• Dettinger, M. D., F. M. Ralph, T. Das, P. J. Neiman, and D. R. Cayan, 2011: Atmospheric rivers, floods and the water resources of California. Water, 3, 445478, https://doi.org/10.3390/w3020445.

    • Crossref
    • Search Google Scholar
    • Export Citation
  • Gorodetskaya, I. V., M. Tsukernik, K. Claes, M. F. Ralph, W. D. Neff, and N. P. M. Van Lipzig, 2014: The role of atmospheric rivers in anomalous snow accumulation in East Antarctica. Geophys. Res. Lett., 41, 61996206, https://doi.org/10.1002/2014GL060881.

    • Crossref
    • Search Google Scholar
    • Export Citation
  • Jasperse, J., and Coauthors, 2015: A comprehensive plan to evaluate the viability of forecast informed reservoir operations for Lake Mendocino. Sonoma County Water Agency Rep., 374 pp.

  • Lavers, D. A., and G. Villarini, 2013: The nexus between atmospheric rivers and extreme precipitation across Europe. Geophys. Res. Lett., 40, 32593264, https://doi.org/10.1002/grl.50636.

    • Crossref
    • Search Google Scholar
    • Export Citation
  • Lavers, D. A., R. P. Allan, E. F. Wood, G. Villarini, D. J. Brayshaw, and A. J. Wade, 2011: Winter floods in Britain are connected to atmospheric rivers. Geophys. Res. Lett., 38, L23803, https://doi.org/10.1029/2011GL049783.

    • Crossref
    • Search Google Scholar
    • Export Citation
  • Nash, D., D. Waliser, B. Guan, H. Ye, and F. M. Ralph, 2018: The role of atmospheric rivers in extratropical and polar hydroclimate. J. Geophys. Res. Atmos., 123, 68046821, https://doi.org/10.1029/2017JD028130.

    • Crossref
    • Search Google Scholar
    • Export Citation
  • Neff, W., 2018: Atmospheric rivers melt Greenland. Nat. Climate Change, 8, 857858, https://doi.org/10.1038/s41558-018-0297-4.

  • Newell, R. E., N. E. Newell, Y. Zhu, and C. Scott, 1992: Tropospheric rivers? - A pilot study. Geophys. Res. Lett., 19, 24012404, https://doi.org/10.1029/92GL02916.

    • Crossref
    • Search Google Scholar
    • Export Citation
  • Paltan, H., D. Waliser, W. H. Lim, B. Guan, D. Yamazaki, R. Pant, and S. Dadson, 2017: Global floods and water availability driven by atmospheric rivers. Geophys. Res. Lett., 44, 10 38710 395, https://doi.org/10.1002/2017GL074882.

    • Crossref
    • Search Google Scholar
    • Export Citation
  • Ralph, F. M., P. J. Neiman, and G. A. Wick, 2004: Satellite and CALJET aircraft observations of atmospheric rivers over the eastern North Pacific Ocean during the winter of 1997/98. Mon. Wea. Rev., 132, 17211745, https://doi.org/10.1175/1520-0493(2004)132<1721:SACAOO>2.0.CO;2.

    • Crossref
    • Search Google Scholar
    • Export Citation
  • Ralph, F. M., and Coauthors, 2017: Atmospheric rivers emerge as a global science and applications focus. Bull. Amer. Meteor. Soc., 98, 19691973, https://doi.org/10.1175/BAMS-D-16-0262.1.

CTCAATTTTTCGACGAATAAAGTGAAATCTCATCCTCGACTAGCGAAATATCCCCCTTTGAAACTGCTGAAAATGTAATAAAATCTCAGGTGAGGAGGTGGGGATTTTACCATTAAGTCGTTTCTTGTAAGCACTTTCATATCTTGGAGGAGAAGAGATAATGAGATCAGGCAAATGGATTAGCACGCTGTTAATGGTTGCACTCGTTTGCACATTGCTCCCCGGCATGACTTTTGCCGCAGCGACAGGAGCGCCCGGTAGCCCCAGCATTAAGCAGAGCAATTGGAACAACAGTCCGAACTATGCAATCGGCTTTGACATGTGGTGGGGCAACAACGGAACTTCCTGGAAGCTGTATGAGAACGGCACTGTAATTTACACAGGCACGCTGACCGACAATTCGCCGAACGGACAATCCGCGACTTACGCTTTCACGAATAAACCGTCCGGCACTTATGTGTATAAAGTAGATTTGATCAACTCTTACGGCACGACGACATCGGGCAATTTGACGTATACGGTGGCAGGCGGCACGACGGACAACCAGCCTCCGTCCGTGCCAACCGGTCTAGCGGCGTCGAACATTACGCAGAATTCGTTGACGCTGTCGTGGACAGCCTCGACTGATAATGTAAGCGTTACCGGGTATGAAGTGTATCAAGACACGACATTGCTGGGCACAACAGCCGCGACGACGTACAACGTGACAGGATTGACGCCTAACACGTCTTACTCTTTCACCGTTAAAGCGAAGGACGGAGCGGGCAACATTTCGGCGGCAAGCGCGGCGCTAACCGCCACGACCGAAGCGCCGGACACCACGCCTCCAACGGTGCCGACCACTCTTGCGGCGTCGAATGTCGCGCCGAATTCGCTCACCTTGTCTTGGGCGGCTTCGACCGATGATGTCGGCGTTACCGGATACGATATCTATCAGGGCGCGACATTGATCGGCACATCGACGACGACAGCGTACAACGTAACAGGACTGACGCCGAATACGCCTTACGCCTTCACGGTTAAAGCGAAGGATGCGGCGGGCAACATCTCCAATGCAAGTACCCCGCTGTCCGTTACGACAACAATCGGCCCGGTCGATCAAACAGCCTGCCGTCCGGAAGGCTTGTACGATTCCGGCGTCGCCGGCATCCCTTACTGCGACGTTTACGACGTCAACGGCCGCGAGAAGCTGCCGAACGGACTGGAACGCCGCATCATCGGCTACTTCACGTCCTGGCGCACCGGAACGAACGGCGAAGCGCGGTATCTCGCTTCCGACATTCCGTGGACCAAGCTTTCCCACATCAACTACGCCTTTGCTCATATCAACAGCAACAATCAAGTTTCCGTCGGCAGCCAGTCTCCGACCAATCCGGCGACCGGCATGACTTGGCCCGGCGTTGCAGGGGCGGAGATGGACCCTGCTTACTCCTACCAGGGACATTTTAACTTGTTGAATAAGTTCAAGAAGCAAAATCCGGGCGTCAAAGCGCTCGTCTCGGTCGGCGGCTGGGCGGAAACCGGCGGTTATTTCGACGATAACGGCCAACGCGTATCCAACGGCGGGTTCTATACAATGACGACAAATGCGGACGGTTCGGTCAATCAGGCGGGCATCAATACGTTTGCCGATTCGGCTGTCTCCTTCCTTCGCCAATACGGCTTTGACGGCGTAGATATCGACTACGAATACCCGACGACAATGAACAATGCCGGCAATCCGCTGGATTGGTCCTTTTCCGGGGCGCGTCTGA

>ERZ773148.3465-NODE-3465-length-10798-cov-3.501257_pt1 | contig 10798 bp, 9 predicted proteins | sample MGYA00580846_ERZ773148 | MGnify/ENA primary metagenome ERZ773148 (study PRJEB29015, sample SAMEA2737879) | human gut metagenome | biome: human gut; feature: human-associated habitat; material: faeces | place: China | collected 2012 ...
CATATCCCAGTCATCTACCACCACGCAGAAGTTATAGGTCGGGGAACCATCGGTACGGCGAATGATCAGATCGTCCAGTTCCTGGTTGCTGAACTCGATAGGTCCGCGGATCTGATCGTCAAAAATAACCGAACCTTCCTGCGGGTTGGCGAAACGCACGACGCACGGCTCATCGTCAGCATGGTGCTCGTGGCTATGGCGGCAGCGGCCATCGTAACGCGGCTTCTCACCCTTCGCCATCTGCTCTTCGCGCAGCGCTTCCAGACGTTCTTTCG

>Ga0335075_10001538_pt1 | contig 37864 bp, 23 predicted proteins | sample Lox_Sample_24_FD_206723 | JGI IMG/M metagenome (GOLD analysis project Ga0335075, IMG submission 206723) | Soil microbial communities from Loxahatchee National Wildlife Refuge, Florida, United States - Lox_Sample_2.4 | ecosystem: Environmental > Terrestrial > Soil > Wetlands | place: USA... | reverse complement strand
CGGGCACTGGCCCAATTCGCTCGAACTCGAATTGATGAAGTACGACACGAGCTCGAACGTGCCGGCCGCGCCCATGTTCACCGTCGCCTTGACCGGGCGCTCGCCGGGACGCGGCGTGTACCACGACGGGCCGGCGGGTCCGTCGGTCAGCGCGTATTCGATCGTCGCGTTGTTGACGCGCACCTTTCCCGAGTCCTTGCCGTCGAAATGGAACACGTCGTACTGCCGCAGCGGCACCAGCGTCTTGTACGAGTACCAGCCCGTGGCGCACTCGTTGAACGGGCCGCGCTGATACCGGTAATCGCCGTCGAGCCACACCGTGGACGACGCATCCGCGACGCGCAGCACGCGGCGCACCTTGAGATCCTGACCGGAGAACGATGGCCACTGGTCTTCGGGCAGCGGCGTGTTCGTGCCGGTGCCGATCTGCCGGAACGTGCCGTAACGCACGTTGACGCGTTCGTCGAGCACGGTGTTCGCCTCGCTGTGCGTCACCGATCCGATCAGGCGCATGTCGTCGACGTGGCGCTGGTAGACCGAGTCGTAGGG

• Crossref
    • Search Google Scholar
    • Export Citation
  • Ralph, F. M., M. D. Dettinger, M. M. Cairns, T. J. Galarneau, and J. Eylander, 2018: Defining “atmospheric river”: How the Glossary of Meteorology helped resolve a debate. Bull. Amer. Meteor. Soc., 99, 837839, https://doi.org/10.1175/BAMS-D-17-0157.1.

    • Crossref
    • Search Google Scholar
    • Export Citation
  • Ralph, F. M., M. D. Dettinger, J. J. Rutz, and D. E. Waliser, 2019: Atmospheric Rivers. Springer, 366 pp., https://doi.org/10.1007/978-3-030-28906-5 .

    • Search Google Scholar
    • Export Citation
  • Ramos, A. M., R. C. Blamey, I. Algarra, R. Nieto, L. Gimeno, R. Tomé, C. J. Reason, and R. M. Trigo, 2018: From Amazonia to southern Africa: Atmospheric moisture transport through low-level jets and atmospheric rivers. Ann. N. Y. Acad. Sci., 1436, 217230, https://doi.org/10.1111/nyas.13960.

    • Crossref
    • Search Google Scholar
    • Export Citation
  • Ramos, A. M., and Coauthors, 2019: 2018 International Atmospheric Rivers Conference: Multi-disciplinary studies and high-impact applications of atmospheric rivers. Atmos. Sci. Lett., 20, e935, https://doi.org/10.1002/asl.935.

    • Crossref
    • Search Google Scholar
    • Export Citation
  • Viale, M., R. Valenzuela, R. D. Garreaud, and F. M. Ralph, 2018: Impacts of atmospheric rivers on precipitation in southern South America. J. Hydrometeor., 19, 16711687, https://doi.org/10.1175/JHM-D-18-0006.1.

    • Crossref
    • Search Google Scholar
    • Export Citation
  • Waliser, D., and B. Guan, 2017: Extreme winds and precipitation during landfall of atmospheric rivers. Nat. Geosci., 10, 179183, https://doi.org/10.1038/ngeo2894.

    • Crossref
    • Search Google Scholar
    • Export Citation
  • Zhu, Y., and R. E. Newell, 1998: A proposed algorithm for moisture fluxes from atmospheric rivers. Mon. Wea. Rev., 126, 725735, https://doi.org/10.1175/1520-0493(1998)126<0725:APAFMF>2.0.CO;2.

    • Crossref
    • Search Google Scholar
    • Export Citation
  • View in gallery

    (a) Peer review journal articles referring to the topic of ARs published per year. Papers were counted via Google Scholar. (b) Locations of Colloquium Summer School participants by education level, instructors, and study areas of ARs from (a).